HP: I’m not sure.  Such a policy may well have disadvantages that outweigh its advantages.  It does sound like a good opportunity to do some research, doesn’t it?  A few grant programs could have a precondition that the awardees be randomized to different reporting requirements, then we monitor and see what happens. Granting agencies ought to be doing A LOT MORE EXPERIMENTING to learn the implications of their policies, followed by quick and open dissemination of the results of the experiments, and refinements in policies to reflect this growing evidence-base.

TV: You’re involved in a lot of initiatives at the moment. Which ones are most exciting for you? 

HP: ImpactStory.  The previous generation of tools for discovering the impact of research are simply not good enough.  We need ways to discover citations to datasets, in citation lists and elsewhere.  Ways to find blog posts written about research papers — and whether those blog posts, in turn, inspire conversation and new thinking.  We need ways to find out which research is being bookmarked, read, and thought about even if that background learning doesn’t lead to citations.  Research impact isn’t the one dimensional winners-and-losers situation we have now with our single-minded reliance on citation counts: it is multi-dimensional — research has an impact flavour, not an impact number.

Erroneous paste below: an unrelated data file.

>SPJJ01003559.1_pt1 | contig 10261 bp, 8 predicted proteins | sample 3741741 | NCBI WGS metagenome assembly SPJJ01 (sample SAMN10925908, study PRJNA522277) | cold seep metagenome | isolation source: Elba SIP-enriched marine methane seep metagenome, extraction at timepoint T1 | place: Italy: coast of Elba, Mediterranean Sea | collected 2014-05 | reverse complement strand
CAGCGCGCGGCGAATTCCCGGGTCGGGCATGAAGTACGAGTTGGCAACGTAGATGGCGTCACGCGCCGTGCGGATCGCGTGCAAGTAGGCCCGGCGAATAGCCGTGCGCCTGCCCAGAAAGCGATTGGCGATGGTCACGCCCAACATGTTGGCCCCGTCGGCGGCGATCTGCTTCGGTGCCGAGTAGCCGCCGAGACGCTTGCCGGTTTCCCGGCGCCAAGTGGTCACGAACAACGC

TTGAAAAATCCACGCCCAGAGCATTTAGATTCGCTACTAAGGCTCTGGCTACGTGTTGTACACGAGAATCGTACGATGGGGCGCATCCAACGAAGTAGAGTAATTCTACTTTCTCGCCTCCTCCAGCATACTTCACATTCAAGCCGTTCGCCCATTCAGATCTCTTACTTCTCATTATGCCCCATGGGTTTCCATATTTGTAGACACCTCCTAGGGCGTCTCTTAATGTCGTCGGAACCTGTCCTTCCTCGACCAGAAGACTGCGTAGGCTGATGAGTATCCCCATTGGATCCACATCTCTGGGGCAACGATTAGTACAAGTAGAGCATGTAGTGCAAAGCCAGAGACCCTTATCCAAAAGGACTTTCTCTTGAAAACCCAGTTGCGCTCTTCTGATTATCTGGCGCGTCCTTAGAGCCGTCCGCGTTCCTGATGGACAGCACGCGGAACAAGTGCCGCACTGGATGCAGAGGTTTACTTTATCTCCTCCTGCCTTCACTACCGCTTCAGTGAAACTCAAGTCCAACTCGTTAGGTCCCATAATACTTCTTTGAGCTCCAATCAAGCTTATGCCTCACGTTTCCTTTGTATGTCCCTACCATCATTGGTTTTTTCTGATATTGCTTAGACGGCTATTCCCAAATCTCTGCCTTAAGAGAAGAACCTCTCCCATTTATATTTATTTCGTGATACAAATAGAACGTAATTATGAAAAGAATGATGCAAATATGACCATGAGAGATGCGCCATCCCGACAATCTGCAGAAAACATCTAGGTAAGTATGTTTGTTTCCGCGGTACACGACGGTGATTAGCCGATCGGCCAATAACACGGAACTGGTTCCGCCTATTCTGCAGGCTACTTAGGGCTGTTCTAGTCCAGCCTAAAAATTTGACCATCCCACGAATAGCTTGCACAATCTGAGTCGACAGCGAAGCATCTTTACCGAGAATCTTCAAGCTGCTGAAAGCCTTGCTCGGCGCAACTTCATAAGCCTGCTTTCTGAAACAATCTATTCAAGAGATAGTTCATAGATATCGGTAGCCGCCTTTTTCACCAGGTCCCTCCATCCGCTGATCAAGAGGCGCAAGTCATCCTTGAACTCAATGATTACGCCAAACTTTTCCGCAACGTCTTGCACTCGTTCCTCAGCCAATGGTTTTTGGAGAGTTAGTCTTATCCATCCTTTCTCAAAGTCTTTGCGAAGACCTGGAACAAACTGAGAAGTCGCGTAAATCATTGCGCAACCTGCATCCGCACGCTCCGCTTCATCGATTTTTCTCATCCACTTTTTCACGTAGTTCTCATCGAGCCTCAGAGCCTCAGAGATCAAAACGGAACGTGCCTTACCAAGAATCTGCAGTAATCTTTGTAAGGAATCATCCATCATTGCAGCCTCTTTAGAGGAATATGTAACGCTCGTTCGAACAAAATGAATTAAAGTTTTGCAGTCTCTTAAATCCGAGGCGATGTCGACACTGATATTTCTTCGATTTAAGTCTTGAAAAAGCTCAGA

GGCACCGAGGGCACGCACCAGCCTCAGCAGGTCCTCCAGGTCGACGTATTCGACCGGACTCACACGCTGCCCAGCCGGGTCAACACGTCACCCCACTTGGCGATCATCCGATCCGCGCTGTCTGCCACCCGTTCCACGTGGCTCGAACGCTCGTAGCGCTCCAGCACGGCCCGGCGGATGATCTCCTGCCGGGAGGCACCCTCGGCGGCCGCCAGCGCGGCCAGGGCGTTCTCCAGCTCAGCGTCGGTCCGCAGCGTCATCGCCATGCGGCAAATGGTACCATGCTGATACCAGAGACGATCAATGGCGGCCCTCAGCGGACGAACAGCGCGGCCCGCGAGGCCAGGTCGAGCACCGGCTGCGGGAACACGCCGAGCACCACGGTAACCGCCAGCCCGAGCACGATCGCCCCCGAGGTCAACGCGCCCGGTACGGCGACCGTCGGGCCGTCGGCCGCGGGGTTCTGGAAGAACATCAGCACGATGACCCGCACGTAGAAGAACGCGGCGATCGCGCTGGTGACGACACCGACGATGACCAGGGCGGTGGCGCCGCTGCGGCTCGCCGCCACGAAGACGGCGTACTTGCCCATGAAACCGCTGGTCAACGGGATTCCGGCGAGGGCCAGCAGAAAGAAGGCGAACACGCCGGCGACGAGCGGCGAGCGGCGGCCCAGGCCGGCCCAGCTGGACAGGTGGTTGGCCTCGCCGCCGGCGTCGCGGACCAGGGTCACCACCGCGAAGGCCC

Metrics data locked behind subscription paywalls might have made sense years ago, when gathering citation data required a team of people typing in citation lists.  That isn’t the world we live in any more: keeping our evaluation and discovery metrics locked behind subscription paywalls is simply neither necessary nor acceptable.  Tools need to be open, provide provenance and context, and support a broad range of research products.

We’re realizing this future through ImpactStory: a nonprofit organization dedicated to telling the story of our research impact.  Researchers can build a CV that includes citations and altmetrics for their papers, datasets, software, and slides: embedding altmetrics on a CV is a powerful agent of change for scholars and scholarship.  ImpactStory is co-founded by me and Jason Priem, funded by the Alfred P. Sloan Foundation while we become self-sustaining, and is committed to building a future that is good for scholarship.  Check it out! and contact if you want to learn more: team@impactstory.org

Thanks for the great questions, Tim!